- Get around obstacles
- Analyze the video stream
- Detect anomalies
- Read licence plates
Security guards in the control room can take advantage of the physical capabilities of their "assistant" to oversee larger areas.
Merged into a single mobile, standalone device, such advanced technologies increase the capacity of security services to detect intrusions and anomalies in locations that fixed cameras cannot reach.
Their apparently random rounds also make surveillance robots much more difficult to avoid than cameras.
What about the UAV + UGV combination ?
The idea of combining terrestrial and aerial drones for “seek and pursuit” actions, certainly looks good in a video.
However, can such a combination actually make a security team more efficient?
"Using both aerial and terrestrial drones seems promising to us, and in the long term we plan to add an aerial component to our range of monitoring tools,” explains Renato Cudicio. “For the moment, however, we believe that a number of technical aspects, especially with respect to the integration of ground and air technologies, still need to be fine tuned, and that certain issues, such as training, regulations, and insurance coverage, need to be addressed."
3. Robots can act as deterrents
The simple presence of a security robot with video monitoring that can detect an intrusion and announce itself by means of loudspeakers, or even sirens, helps keep intruders away. (Although one experiment showed that the mere presence of a robot did not have a deterrent effect on minor crimes, researchers believe that a robot that "reacts", that is, sends a clear signal, in the face of an intrusion, for example, helps to prevent not only "situational crimes", that is, opportunistic crimes, but also more serious threats.)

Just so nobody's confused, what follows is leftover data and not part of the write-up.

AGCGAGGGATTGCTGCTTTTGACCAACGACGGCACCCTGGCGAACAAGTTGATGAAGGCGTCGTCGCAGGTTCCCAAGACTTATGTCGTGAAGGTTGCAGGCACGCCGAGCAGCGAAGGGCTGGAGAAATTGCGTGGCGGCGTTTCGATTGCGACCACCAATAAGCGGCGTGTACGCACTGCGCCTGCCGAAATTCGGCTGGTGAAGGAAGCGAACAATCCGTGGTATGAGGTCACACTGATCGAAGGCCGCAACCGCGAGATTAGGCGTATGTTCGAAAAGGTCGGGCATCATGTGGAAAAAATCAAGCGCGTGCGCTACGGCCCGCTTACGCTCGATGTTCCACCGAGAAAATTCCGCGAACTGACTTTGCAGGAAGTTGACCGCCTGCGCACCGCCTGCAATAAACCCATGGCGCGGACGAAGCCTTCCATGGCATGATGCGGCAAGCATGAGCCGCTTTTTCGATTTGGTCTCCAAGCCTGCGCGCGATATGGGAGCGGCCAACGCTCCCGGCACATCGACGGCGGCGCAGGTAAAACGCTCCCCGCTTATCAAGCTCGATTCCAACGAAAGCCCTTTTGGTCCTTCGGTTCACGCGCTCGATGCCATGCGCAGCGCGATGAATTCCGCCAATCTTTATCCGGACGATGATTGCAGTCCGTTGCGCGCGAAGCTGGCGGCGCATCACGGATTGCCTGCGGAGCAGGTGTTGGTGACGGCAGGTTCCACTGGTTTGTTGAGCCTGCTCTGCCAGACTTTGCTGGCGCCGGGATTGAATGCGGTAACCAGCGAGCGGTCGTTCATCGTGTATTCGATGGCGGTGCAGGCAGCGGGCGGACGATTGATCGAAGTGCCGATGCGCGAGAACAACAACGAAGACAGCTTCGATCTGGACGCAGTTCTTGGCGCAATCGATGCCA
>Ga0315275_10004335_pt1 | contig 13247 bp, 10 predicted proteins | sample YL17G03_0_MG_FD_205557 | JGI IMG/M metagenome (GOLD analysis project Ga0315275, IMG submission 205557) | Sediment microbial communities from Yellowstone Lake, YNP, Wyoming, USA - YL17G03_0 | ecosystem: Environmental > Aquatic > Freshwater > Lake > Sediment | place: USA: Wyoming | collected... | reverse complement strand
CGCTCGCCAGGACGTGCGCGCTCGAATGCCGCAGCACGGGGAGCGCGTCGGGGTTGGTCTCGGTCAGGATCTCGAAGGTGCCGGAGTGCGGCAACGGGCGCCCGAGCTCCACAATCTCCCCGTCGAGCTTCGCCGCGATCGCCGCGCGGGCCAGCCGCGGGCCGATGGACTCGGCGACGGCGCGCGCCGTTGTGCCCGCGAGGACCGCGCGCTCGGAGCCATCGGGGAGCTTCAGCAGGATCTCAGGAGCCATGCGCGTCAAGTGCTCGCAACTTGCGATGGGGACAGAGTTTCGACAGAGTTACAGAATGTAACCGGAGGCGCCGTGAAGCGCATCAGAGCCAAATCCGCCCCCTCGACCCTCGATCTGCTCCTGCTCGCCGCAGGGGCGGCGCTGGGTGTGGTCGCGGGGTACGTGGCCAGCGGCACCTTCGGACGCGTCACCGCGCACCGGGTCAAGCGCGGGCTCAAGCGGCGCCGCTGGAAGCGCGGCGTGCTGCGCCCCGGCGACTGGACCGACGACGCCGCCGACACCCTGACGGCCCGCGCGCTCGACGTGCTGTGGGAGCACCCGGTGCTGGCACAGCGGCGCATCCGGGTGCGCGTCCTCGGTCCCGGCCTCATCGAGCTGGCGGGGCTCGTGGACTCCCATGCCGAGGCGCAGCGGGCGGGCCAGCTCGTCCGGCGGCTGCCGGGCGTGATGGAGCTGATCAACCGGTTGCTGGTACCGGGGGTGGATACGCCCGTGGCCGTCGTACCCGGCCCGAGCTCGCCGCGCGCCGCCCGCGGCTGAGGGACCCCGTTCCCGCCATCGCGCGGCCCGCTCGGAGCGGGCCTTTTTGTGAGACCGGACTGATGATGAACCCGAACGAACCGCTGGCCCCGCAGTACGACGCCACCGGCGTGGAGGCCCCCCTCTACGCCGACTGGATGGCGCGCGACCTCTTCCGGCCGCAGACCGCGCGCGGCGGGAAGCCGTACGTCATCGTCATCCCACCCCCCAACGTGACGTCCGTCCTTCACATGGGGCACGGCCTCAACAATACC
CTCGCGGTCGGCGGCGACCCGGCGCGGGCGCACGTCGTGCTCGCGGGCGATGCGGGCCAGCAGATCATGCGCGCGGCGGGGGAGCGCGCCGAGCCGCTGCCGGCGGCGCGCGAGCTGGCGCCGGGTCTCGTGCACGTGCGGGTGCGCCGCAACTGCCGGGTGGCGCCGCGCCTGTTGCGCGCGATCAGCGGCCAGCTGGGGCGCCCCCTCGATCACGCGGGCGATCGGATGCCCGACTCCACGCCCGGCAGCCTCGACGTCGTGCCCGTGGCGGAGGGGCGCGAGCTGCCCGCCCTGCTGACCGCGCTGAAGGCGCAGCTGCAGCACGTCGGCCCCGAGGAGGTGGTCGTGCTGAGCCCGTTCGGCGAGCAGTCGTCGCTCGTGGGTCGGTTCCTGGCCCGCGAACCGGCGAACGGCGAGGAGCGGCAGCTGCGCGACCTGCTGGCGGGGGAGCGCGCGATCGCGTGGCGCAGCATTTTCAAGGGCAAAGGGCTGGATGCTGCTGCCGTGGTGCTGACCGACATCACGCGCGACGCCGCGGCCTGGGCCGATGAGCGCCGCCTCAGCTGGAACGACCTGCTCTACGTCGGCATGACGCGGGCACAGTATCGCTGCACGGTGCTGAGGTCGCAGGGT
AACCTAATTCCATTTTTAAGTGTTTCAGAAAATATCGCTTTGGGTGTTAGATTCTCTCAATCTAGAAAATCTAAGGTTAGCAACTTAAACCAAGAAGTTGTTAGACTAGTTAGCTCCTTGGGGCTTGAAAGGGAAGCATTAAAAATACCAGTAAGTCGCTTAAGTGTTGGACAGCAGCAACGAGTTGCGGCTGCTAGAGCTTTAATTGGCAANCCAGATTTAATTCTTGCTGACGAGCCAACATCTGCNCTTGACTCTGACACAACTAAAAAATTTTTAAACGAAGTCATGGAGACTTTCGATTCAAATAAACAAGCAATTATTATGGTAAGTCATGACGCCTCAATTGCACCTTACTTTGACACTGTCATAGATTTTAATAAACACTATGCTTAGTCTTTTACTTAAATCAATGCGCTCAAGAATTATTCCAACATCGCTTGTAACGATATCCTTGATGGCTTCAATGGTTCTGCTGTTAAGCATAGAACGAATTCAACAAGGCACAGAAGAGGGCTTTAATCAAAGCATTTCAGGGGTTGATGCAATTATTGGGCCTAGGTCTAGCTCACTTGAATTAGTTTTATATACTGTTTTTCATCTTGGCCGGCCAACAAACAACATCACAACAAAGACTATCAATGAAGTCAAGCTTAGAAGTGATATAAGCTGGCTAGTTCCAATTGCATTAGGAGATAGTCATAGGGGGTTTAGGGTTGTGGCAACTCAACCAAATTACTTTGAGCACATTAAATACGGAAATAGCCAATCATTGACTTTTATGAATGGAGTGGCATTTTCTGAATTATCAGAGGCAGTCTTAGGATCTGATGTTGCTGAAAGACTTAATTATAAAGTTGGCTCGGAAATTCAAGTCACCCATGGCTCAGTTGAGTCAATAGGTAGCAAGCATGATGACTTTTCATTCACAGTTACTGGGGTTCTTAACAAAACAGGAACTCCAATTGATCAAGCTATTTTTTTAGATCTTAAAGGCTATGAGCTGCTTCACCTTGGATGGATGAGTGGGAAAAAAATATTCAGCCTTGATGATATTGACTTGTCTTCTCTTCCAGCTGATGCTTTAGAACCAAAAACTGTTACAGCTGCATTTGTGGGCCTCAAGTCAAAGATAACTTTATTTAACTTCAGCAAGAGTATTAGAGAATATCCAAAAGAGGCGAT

4. Robots reduce risks for humans
The robot can serve as eyes and ears for human agents by replacing them in difficult, boring or dangerous environments.
In the event of a physical threat, robots can take human agents out of immediate danger, so that they can concentrate on their intervention without having to worry about protecting themselves. A spectacular demonstration to this effect was when robots shot videos in one of the extinct reactors at the Fukushima power station.